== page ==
The lanky pacer took the wicket of Geoff Marsh in his debut Test at Brisbane in November 1991. He finished with 3/59 in the first innings and went wicketless in the second as Australia won by ten wickets. He played in the remaining matches without success, but won his first Man of the Match award for a magnificent spell of 4/33 against South Africa in Cape Town.
After returning to India, the youngster was kept out of the team for seven of India’s home Test matches; the spin-friendly wickets on offer were the cause for this decision. He returned to the domestic arena and plied his trade there, and was recalled to the national side for the 1992 World Cup, where he took eight wickets as India had a dismal campaign.
In late 1994, the veteran Kapil Dev, having crossed 35 and no longer the penetrative force he once was, announced his retirement from international cricket. At 25, the young Srinath became the spearhead of the Indian bowling attack, playing alongside his state-mate and best friend Anil Kumble. It gave him an opportunity to emerge out of Kapil’s shadow and show the world what he could do.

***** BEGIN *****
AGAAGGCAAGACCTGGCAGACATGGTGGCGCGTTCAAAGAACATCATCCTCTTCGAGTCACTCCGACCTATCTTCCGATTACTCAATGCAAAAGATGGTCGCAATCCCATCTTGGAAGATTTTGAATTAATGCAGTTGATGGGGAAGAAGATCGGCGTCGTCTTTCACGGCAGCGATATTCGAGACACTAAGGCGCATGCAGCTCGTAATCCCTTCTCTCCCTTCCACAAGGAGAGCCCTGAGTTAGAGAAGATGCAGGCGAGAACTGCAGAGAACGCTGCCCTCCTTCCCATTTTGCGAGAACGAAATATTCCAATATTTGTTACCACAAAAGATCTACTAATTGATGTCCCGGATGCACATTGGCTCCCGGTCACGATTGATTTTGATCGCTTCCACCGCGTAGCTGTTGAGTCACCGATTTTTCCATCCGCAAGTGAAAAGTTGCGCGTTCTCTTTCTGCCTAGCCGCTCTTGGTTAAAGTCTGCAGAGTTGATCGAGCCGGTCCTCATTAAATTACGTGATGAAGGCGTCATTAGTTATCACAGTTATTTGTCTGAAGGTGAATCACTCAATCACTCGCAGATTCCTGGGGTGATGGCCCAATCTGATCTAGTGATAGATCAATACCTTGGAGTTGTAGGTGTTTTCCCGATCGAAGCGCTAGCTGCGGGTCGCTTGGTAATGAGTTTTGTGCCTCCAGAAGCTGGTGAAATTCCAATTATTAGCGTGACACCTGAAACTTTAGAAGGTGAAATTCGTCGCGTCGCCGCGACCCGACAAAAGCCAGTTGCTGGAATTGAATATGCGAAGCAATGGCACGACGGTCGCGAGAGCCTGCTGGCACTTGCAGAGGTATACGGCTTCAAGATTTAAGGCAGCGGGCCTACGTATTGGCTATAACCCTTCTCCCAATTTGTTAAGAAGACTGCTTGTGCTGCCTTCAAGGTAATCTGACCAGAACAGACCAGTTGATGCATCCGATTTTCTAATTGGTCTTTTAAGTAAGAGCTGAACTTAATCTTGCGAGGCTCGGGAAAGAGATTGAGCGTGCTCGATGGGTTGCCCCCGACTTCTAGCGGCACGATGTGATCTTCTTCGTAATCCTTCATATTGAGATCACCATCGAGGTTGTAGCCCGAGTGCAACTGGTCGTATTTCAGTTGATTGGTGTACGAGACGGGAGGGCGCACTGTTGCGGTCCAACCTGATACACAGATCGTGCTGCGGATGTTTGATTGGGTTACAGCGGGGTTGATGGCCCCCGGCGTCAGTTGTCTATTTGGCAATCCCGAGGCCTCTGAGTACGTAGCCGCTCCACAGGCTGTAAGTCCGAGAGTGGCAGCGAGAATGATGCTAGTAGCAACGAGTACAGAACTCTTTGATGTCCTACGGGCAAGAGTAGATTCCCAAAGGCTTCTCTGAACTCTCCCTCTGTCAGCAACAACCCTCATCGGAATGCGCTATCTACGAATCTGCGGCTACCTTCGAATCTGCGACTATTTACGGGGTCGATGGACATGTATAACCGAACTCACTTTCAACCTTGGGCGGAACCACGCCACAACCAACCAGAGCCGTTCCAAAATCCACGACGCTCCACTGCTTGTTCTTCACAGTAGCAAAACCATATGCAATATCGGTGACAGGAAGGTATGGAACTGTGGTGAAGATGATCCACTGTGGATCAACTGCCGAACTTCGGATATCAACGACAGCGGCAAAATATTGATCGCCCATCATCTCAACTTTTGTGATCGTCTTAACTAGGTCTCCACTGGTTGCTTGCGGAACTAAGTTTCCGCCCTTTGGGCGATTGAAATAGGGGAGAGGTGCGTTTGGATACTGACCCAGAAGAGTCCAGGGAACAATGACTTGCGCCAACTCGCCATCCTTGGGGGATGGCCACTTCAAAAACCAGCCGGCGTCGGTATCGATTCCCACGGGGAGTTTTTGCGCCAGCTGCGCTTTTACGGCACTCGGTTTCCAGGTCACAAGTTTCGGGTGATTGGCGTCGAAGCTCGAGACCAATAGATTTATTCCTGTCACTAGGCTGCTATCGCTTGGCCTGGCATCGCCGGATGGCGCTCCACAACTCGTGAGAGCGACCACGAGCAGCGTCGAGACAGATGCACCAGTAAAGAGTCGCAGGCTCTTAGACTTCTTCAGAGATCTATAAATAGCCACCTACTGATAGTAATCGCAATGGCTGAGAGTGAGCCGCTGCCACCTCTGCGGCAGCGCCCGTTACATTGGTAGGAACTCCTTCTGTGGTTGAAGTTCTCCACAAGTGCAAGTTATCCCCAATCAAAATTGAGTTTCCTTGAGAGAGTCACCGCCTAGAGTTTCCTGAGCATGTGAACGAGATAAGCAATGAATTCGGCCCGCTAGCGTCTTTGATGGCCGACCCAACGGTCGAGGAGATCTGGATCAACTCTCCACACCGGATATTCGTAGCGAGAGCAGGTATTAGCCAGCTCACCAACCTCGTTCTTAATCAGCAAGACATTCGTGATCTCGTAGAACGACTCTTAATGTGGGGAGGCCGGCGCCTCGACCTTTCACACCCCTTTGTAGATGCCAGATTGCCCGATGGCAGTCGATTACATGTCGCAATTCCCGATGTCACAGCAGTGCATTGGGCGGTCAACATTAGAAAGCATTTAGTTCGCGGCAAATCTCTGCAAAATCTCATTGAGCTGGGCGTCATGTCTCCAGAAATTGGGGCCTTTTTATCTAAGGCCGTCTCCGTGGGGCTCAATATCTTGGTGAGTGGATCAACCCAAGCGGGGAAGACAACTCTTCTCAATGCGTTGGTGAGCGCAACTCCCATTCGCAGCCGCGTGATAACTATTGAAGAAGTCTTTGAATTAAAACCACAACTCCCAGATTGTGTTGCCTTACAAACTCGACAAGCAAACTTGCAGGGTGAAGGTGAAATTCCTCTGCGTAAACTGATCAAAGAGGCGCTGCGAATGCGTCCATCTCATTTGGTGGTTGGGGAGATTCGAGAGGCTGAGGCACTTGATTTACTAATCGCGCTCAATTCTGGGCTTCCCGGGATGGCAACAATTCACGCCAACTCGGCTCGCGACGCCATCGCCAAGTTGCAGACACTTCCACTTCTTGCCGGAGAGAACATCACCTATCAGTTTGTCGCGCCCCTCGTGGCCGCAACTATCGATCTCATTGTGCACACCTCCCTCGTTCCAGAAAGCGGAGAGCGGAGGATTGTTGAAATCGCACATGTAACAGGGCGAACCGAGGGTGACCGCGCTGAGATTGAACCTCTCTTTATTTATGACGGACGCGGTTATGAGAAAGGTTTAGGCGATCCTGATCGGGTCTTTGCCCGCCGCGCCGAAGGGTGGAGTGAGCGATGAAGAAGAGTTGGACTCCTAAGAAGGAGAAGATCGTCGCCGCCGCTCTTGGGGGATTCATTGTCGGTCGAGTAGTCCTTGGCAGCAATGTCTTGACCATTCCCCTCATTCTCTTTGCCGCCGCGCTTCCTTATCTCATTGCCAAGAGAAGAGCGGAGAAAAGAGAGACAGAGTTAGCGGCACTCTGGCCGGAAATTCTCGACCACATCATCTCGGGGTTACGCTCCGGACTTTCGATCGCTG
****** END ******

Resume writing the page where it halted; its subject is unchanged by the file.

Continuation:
And he did it in style. The South Africans will attest to his unplayable display at Ahmedabad in 1996. Chasing 170 to win the match, none of the batsmen, save for skipper Hansie Cronje, were able to cope with the stinging pace of Srinath’s deliveries. He had added swing, off-cutters and leg-cutters to his arsenal, had greater control over his line & length and a well-disguised slower delivery. It, therefore, came as a shock to the Proteas – four of them fell for ducks to the fiery bowler, and he added two more to his tally to finish with 6/21, helping India to win by 64 runs.
Any doubts the Indian cricket-loving public had of Srinath were washed away by his spirited performances. He also improved in his batting, scoring 60 and taking five wickets against the West Indies at the Wankhede Stadium as India won by 96 runs. While Kumble’s shoulders were bearing the brunt of spin duties, Srinath remained India’s only quick bowler despite the arrival of seamers Venkatesh Prasad and, briefly, Salil Ankola and Abey Kuruvilla.
The period between 1995 and early 1997 saw a frightening increase in the bowler’s pace. He joined Gloucestershire to get a feel of English conditions, and took 87 wickets for the county, including 9/76 in a match against Glamorgan. On the return tour to South Africa in early 1997, his speeds were timed in excess of 150 km/hr, almost similar to Allan Donald or rookie pacer Lance Klusener.
It looked like everything was going great guns for the pacer. His heroics in the Titan Cup – most notably with the bat – are legendary: watched by their mothers, Srinath and Kumble proceeded to stage one of India’s greatest ODI comebacks against Australia at Bangalore, winning the game by just two wickets. Both friends even got married on the same day.